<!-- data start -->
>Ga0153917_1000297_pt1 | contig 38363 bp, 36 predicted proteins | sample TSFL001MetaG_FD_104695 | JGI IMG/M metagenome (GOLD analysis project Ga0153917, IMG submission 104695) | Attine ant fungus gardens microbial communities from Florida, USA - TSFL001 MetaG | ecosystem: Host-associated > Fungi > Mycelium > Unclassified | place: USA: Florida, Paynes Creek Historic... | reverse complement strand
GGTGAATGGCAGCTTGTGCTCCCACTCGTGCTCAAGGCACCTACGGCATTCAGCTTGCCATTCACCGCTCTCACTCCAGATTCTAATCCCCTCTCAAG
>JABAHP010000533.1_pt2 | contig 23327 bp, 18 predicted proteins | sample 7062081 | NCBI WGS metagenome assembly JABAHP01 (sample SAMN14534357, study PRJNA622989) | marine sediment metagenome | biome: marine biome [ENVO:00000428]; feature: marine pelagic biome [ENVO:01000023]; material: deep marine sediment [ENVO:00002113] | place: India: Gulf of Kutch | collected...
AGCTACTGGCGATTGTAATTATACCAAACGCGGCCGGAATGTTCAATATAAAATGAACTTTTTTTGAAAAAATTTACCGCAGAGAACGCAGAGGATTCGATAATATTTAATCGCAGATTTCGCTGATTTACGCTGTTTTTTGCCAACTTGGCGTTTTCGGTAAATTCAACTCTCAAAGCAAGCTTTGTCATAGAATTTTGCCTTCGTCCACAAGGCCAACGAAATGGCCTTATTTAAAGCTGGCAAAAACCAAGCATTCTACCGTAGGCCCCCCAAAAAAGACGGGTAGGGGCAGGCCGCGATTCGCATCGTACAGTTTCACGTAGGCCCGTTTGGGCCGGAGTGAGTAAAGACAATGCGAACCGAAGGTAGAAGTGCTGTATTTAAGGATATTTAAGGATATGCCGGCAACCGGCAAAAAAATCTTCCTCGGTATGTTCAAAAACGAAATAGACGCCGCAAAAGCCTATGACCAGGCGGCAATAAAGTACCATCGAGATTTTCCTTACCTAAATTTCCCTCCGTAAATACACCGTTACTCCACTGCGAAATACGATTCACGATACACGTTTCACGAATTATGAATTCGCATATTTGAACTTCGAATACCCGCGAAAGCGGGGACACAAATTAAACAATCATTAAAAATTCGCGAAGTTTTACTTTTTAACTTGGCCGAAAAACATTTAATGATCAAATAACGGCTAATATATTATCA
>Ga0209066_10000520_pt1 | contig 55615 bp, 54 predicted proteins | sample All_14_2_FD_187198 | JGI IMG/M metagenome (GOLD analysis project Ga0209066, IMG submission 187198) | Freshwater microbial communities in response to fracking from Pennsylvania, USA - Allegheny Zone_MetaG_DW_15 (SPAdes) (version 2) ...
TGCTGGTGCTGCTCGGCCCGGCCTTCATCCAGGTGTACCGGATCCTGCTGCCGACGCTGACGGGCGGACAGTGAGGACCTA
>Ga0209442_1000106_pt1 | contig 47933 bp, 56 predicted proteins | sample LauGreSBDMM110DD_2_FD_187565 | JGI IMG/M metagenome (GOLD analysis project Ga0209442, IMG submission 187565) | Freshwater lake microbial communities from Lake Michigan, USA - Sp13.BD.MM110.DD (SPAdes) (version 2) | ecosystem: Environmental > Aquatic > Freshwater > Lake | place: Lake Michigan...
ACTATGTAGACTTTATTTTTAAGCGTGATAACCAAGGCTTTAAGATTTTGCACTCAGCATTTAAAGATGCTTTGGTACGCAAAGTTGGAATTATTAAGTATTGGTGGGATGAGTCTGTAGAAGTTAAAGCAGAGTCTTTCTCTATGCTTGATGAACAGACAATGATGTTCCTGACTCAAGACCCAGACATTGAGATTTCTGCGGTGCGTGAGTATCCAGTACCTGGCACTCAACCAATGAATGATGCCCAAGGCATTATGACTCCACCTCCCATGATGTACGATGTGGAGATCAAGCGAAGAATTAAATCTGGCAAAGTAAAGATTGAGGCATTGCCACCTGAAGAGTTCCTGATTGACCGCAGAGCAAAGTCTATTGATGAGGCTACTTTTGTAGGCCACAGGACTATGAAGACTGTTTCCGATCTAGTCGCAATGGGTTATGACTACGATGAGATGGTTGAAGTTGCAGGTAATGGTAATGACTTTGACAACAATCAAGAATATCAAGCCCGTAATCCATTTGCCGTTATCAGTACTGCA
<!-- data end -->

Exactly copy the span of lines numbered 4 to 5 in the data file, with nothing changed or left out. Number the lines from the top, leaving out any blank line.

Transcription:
AGCTACTGGCGATTGTAATTATACCAAACGCGGCCGGAATGTTCAATATAAAATGAACTTTTTTTGAAAAAATTTACCGCAGAGAACGCAGAGGATTCGATAATATTTAATCGCAGATTTCGCTGATTTACGCTGTTTTTTGCCAACTTGGCGTTTTCGGTAAATTCAACTCTCAAAGCAAGCTTTGTCATAGAATTTTGCCTTCGTCCACAAGGCCAACGAAATGGCCTTATTTAAAGCTGGCAAAAACCAAGCATTCTACCGTAGGCCCCCCAAAAAAGACGGGTAGGGGCAGGCCGCGATTCGCATCGTACAGTTTCACGTAGGCCCGTTTGGGCCGGAGTGAGTAAAGACAATGCGAACCGAAGGTAGAAGTGCTGTATTTAAGGATATTTAAGGATATGCCGGCAACCGGCAAAAAAATCTTCCTCGGTATGTTCAAAAACGAAATAGACGCCGCAAAAGCCTATGACCAGGCGGCAATAAAGTACCATCGAGATTTTCCTTACCTAAATTTCCCTCCGTAAATACACCGTTACTCCACTGCGAAATACGATTCACGATACACGTTTCACGAATTATGAATTCGCATATTTGAACTTCGAATACCCGCGAAAGCGGGGACACAAATTAAACAATCATTAAAAATTCGCGAAGTTTTACTTTTTAACTTGGCCGAAAAACATTTAATGATCAAATAACGGCTAATATATTATCA
>Ga0209066_10000520_pt1 | contig 55615 bp, 54 predicted proteins | sample All_14_2_FD_187198 | JGI IMG/M metagenome (GOLD analysis project Ga0209066, IMG submission 187198) | Freshwater microbial communities in response to fracking from Pennsylvania, USA - Allegheny Zone_MetaG_DW_15 (SPAdes) (version 2) ...